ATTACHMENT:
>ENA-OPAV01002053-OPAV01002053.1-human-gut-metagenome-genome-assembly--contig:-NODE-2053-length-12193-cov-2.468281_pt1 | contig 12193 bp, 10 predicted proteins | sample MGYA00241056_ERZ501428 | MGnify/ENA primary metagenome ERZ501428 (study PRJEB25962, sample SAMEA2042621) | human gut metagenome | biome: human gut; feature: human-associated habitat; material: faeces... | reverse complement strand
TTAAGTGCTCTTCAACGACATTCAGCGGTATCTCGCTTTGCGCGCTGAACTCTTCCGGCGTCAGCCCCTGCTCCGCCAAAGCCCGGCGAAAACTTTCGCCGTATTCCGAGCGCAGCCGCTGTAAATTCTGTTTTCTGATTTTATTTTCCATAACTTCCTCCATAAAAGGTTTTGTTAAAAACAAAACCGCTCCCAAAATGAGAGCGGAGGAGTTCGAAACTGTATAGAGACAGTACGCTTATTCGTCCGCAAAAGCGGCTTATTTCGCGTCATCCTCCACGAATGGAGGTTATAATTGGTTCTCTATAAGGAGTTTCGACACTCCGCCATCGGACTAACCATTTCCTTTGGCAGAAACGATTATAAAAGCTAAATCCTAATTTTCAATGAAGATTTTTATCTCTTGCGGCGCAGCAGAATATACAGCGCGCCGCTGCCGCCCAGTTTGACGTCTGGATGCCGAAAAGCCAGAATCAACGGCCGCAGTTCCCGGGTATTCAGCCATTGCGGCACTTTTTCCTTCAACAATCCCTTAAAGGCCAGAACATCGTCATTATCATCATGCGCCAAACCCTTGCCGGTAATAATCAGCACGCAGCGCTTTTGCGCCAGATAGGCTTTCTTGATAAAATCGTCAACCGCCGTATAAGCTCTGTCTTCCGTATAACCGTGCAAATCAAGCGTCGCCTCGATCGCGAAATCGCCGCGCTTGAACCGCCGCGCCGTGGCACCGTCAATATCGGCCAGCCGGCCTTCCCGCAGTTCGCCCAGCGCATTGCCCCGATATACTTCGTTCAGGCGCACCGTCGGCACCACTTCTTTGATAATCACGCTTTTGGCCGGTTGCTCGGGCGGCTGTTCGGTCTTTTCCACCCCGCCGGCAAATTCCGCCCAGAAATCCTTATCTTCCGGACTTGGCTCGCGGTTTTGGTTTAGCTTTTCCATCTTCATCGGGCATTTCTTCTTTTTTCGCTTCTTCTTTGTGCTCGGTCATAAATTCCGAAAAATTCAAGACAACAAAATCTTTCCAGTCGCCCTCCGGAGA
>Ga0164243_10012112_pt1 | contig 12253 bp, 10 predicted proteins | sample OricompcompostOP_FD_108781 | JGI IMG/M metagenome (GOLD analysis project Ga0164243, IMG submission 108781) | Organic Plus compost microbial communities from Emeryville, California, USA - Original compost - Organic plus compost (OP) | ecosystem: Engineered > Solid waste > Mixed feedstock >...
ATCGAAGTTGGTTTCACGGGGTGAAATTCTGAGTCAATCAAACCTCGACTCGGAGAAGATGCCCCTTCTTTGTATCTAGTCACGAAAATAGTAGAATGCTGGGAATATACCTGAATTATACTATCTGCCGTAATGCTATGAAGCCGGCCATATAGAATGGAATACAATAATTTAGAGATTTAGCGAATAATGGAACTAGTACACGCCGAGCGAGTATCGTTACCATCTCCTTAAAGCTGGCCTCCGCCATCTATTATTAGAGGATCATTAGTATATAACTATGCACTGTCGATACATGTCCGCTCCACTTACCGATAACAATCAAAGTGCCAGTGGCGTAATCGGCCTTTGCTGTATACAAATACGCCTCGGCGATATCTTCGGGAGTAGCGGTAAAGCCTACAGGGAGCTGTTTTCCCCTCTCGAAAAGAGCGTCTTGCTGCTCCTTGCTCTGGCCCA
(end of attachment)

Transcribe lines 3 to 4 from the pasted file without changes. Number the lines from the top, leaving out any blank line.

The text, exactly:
>Ga0164243_10012112_pt1 | contig 12253 bp, 10 predicted proteins | sample OricompcompostOP_FD_108781 | JGI IMG/M metagenome (GOLD analysis project Ga0164243, IMG submission 108781) | Organic Plus compost microbial communities from Emeryville, California, USA - Original compost - Organic plus compost (OP) | ecosystem: Engineered > Solid waste > Mixed feedstock >...
ATCGAAGTTGGTTTCACGGGGTGAAATTCTGAGTCAATCAAACCTCGACTCGGAGAAGATGCCCCTTCTTTGTATCTAGTCACGAAAATAGTAGAATGCTGGGAATATACCTGAATTATACTATCTGCCGTAATGCTATGAAGCCGGCCATATAGAATGGAATACAATAATTTAGAGATTTAGCGAATAATGGAACTAGTACACGCCGAGCGAGTATCGTTACCATCTCCTTAAAGCTGGCCTCCGCCATCTATTATTAGAGGATCATTAGTATATAACTATGCACTGTCGATACATGTCCGCTCCACTTACCGATAACAATCAAAGTGCCAGTGGCGTAATCGGCCTTTGCTGTATACAAATACGCCTCGGCGATATCTTCGGGAGTAGCGGTAAAGCCTACAGGGAGCTGTTTTCCCCTCTCGAAAAGAGCGTCTTGCTGCTCCTTGCTCTGGCCCA